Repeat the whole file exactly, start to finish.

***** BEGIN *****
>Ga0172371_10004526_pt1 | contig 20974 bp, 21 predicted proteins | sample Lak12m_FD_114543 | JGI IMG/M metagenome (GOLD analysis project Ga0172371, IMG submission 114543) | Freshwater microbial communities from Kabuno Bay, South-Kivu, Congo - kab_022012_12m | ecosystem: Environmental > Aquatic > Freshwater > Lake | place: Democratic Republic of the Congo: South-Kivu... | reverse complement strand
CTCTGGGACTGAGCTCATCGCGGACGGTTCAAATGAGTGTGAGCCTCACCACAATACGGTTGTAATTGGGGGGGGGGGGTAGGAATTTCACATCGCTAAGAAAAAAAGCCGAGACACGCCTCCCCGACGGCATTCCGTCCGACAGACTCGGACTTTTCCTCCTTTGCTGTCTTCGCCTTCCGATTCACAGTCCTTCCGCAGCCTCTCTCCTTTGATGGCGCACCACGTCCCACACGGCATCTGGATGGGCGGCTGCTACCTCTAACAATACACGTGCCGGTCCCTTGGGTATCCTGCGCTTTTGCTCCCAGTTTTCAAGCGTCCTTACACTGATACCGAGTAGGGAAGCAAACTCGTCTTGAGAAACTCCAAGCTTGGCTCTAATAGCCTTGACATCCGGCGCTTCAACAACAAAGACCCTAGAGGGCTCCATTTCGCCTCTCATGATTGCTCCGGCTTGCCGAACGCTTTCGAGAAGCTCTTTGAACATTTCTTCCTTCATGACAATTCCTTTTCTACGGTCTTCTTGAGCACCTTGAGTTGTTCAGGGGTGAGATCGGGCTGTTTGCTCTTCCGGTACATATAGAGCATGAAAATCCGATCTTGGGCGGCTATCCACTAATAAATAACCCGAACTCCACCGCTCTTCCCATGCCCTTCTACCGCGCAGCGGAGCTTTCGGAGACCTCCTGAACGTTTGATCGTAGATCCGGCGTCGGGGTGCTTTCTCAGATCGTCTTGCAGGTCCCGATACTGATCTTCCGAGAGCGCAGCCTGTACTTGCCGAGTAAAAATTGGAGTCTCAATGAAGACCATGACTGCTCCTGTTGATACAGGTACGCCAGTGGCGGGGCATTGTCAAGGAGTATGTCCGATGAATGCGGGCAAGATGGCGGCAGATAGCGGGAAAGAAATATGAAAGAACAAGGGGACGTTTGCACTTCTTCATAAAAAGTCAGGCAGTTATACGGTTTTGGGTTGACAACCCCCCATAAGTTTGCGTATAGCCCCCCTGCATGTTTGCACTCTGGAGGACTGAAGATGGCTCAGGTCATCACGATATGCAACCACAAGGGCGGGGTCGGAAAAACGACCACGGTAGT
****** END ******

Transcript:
>Ga0172371_10004526_pt1 | contig 20974 bp, 21 predicted proteins | sample Lak12m_FD_114543 | JGI IMG/M metagenome (GOLD analysis project Ga0172371, IMG submission 114543) | Freshwater microbial communities from Kabuno Bay, South-Kivu, Congo - kab_022012_12m | ecosystem: Environmental > Aquatic > Freshwater > Lake | place: Democratic Republic of the Congo: South-Kivu... | reverse complement strand
CTCTGGGACTGAGCTCATCGCGGACGGTTCAAATGAGTGTGAGCCTCACCACAATACGGTTGTAATTGGGGGGGGGGGGTAGGAATTTCACATCGCTAAGAAAAAAAGCCGAGACACGCCTCCCCGACGGCATTCCGTCCGACAGACTCGGACTTTTCCTCCTTTGCTGTCTTCGCCTTCCGATTCACAGTCCTTCCGCAGCCTCTCTCCTTTGATGGCGCACCACGTCCCACACGGCATCTGGATGGGCGGCTGCTACCTCTAACAATACACGTGCCGGTCCCTTGGGTATCCTGCGCTTTTGCTCCCAGTTTTCAAGCGTCCTTACACTGATACCGAGTAGGGAAGCAAACTCGTCTTGAGAAACTCCAAGCTTGGCTCTAATAGCCTTGACATCCGGCGCTTCAACAACAAAGACCCTAGAGGGCTCCATTTCGCCTCTCATGATTGCTCCGGCTTGCCGAACGCTTTCGAGAAGCTCTTTGAACATTTCTTCCTTCATGACAATTCCTTTTCTACGGTCTTCTTGAGCACCTTGAGTTGTTCAGGGGTGAGATCGGGCTGTTTGCTCTTCCGGTACATATAGAGCATGAAAATCCGATCTTGGGCGGCTATCCACTAATAAATAACCCGAACTCCACCGCTCTTCCCATGCCCTTCTACCGCGCAGCGGAGCTTTCGGAGACCTCCTGAACGTTTGATCGTAGATCCGGCGTCGGGGTGCTTTCTCAGATCGTCTTGCAGGTCCCGATACTGATCTTCCGAGAGCGCAGCCTGTACTTGCCGAGTAAAAATTGGAGTCTCAATGAAGACCATGACTGCTCCTGTTGATACAGGTACGCCAGTGGCGGGGCATTGTCAAGGAGTATGTCCGATGAATGCGGGCAAGATGGCGGCAGATAGCGGGAAAGAAATATGAAAGAACAAGGGGACGTTTGCACTTCTTCATAAAAAGTCAGGCAGTTATACGGTTTTGGGTTGACAACCCCCCATAAGTTTGCGTATAGCCCCCCTGCATGTTTGCACTCTGGAGGACTGAAGATGGCTCAGGTCATCACGATATGCAACCACAAGGGCGGGGTCGGAAAAACGACCACGGTAGT